Mythology and history have often been unkind to the losers, as these are either written by the victors or by those who eulogize their heroes. Over time, such exaggerations acquire a reality of their own, told and retold as the ‘truth’ of the times. After all, it is human nature to find everything about the victors virtuously rosy, and everything about the vanquished a vicious black. And, the vanquished are forever the whipping boys of posterity, as the Kauravas have been since the days of the Mahabharata. And, the title of the chief villain of the epic war has been bestowed on Duryodhana, the eldest among the hundred siblings borne to the blind King Dhritarashtra. Rarely has anyone questioned the veracity of the story, which has been passed on from one generation to other. But if the narrative strength of the epic lies in its multiple renderings, should Duryodhana not be given a chance to make a case for himself?
Known to constitute the ruling and the military elite, it is ridiculous to assume that the kshatriya parents would knowingly consider Duryodhana as a chosen name for their child, as it means the one who makes wrong use of weapons. In reality, the crown prince of Hastinapur could not have any other name but Suyodhana, the one who is adept at wielding weapons. And, there is hardly any account of him proving it otherwise. It seems the chronicler of the epic saga chose to identify the crown prince otherwise, a name that eased in anointing devious sub-plots aimed to demean his character. Subjecting mythological facts to logical reasoning, V Raghunathan brings the much maligned prince to life to narrate his side of the story in Duryodhana.
Candid in his confession, the protagonist argues that if the Pandavas were as good as they have been painted to be then the Kauravas had their share of good deeds as well. The epic war is stated to be the handiwork of Duryodhana whereas in reality it was on account of the Pandavas staking unsubstantiated claim to the throne, while none of the brothers were sons of Pandu as the scheming Kunti had made everybody believe. Sage Vyasa had himself put the facts across in the epic: Yama, Vayu and Indra were the respective fathers of Yudhistra, Bhima and Arjun whereas the younger two Pandavas, Nakula and Sahadev – born to Pandu’s second wife Madri – were also not sired by Pandu but by the renowned physician twins, the Ashwini Kumaras. Given the non-Kuru lineage, Duryodhana had a far greater right to reject such devious claim than the Pandavas ever had to make that claim in the first place.
It is tough not to believe Duryodhana who brings the already known facts to light. In doing so, the protagonist builds a compelling case for the version of the epic being flawed because the facts were misrepresented to disfavor the Kauravas. It is equally true that the story may not have been fascinating had it been painted merely in white and black. The Mahabharata is not one story, but there is story within a story and each character is not what it may seem to be. Fact and fiction blend flawlessly, making it quite a task to separate the grain from the chaff.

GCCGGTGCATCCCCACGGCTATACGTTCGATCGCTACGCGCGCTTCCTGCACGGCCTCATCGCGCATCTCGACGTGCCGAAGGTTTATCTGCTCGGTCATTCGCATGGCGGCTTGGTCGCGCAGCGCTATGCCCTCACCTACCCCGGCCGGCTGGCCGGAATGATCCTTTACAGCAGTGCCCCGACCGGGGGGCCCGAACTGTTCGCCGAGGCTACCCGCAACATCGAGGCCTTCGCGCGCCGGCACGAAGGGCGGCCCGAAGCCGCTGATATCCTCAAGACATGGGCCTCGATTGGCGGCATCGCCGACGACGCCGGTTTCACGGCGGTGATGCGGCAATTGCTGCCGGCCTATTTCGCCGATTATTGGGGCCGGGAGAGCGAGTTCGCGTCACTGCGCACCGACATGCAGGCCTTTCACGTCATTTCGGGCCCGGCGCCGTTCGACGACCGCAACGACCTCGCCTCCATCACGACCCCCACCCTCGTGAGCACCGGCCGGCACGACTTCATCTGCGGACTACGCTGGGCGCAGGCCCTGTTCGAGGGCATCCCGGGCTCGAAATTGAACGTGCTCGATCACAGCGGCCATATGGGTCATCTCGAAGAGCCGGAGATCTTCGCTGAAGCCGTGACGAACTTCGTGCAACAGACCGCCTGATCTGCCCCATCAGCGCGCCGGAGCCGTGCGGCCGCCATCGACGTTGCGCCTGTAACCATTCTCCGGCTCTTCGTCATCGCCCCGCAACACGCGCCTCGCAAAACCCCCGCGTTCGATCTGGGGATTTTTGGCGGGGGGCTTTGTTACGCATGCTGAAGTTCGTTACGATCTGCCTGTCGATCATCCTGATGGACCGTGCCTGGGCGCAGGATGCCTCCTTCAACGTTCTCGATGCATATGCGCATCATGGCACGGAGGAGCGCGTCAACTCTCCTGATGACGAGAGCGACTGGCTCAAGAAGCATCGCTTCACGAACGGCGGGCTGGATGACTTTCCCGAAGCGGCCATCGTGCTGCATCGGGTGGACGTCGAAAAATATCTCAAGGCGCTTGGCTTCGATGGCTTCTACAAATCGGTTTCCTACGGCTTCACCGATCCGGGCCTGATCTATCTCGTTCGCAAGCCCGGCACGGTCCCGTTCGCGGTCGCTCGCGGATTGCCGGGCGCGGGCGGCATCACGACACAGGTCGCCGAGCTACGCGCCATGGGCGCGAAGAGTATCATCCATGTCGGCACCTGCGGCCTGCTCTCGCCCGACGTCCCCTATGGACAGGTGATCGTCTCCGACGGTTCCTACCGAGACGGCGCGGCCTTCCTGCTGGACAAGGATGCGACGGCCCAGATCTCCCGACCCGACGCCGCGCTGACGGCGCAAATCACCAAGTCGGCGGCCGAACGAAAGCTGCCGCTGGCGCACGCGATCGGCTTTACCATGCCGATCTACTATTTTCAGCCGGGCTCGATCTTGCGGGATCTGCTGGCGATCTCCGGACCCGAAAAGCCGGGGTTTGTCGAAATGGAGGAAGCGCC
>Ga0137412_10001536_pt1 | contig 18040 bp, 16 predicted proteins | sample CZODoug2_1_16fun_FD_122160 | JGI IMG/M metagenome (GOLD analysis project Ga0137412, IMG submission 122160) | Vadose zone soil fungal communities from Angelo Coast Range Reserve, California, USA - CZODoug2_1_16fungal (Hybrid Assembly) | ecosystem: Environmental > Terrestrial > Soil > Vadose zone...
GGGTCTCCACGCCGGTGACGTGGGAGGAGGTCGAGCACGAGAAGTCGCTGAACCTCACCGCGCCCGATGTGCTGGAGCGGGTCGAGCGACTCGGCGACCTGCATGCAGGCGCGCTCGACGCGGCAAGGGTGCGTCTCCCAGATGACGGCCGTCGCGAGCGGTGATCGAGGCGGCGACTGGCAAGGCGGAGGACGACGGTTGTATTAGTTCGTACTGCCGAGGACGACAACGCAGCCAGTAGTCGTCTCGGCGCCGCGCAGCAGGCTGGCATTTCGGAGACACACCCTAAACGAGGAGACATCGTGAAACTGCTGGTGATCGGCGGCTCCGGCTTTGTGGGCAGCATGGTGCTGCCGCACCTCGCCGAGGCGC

It is often believed that just because Krishna fought on the side of the Pandavas, they must have been in the right. If that be so, why did Krishna’s elder brother Balaram, along with many other noble souls like Karna and Jarasandha chose to side with the Kauravas if they were pure evil? Presiding deity he might be but Krishna had his share of ‘grey’ in the epic when he had partnered with Bhima and Arjun to murder Jarasandha by stealth. Duryodhana equates his attempt to kill Pandavas with Jarasandha’s murder as pre-emptive strikes for the protection of their respective kingdoms, but wonders why his attempt was singled out as a crime?
Duryodhana’s version of the epic is iconoclastic, engaging the reader's attention to the bygone characters and incidents from a fresh perspective. The idea is not to rewrite the great epic but to pick essential lessons from it. Says Duryodhana: ‘We might ascribe disproportionate credit or disgrace to ourselves for our successes and failures whereas the truth is that, we are bit actors in a grand scheme of random events.’ Afterall, like the Pandavas, Duryodhana and his kin were the product of their times over which they had little control.
Duryodhana leaves the reader with a volley of intriguing questions to ponder over. Was it my fault if Yudhisthira chose not to heed his brothers’ advice against accepting the invitation for a game of chauper? Was it my fault if Yudhisthira considered his wife to be his property (though it belonged to his other four brothers) and wagered her in the game of dice? Was it my fault if Shakuni was a better player of chauper than Yudhisthira? Am I to be faulted for winning back Indraprastha by strategic statecraft rather than open warfare? Why history doesn’t credit me for upholding the personal liberty of the Pandavas by sending them to exile? Why I’m not being credited for letting Draupati her freedom with her good-for-nothing husbands?
The Mahabharata has been told and retold for thousands of years. The epic has engaged readers and scholars to understand the story from the perspectives of its secondary characters. V. Raghunathan makes a convincing case from Duryodhana’s perspective, which is highly absorbing and immensely thought-provoking. It adds yet another dimension to the labyrinth that is the Mahabharata,
by V Raghunathan
HarperCollins, New Delhi
Extent: 307, Price: Rs 350
This write-up was first published in Speaking Tree dated Aug 7, 2016.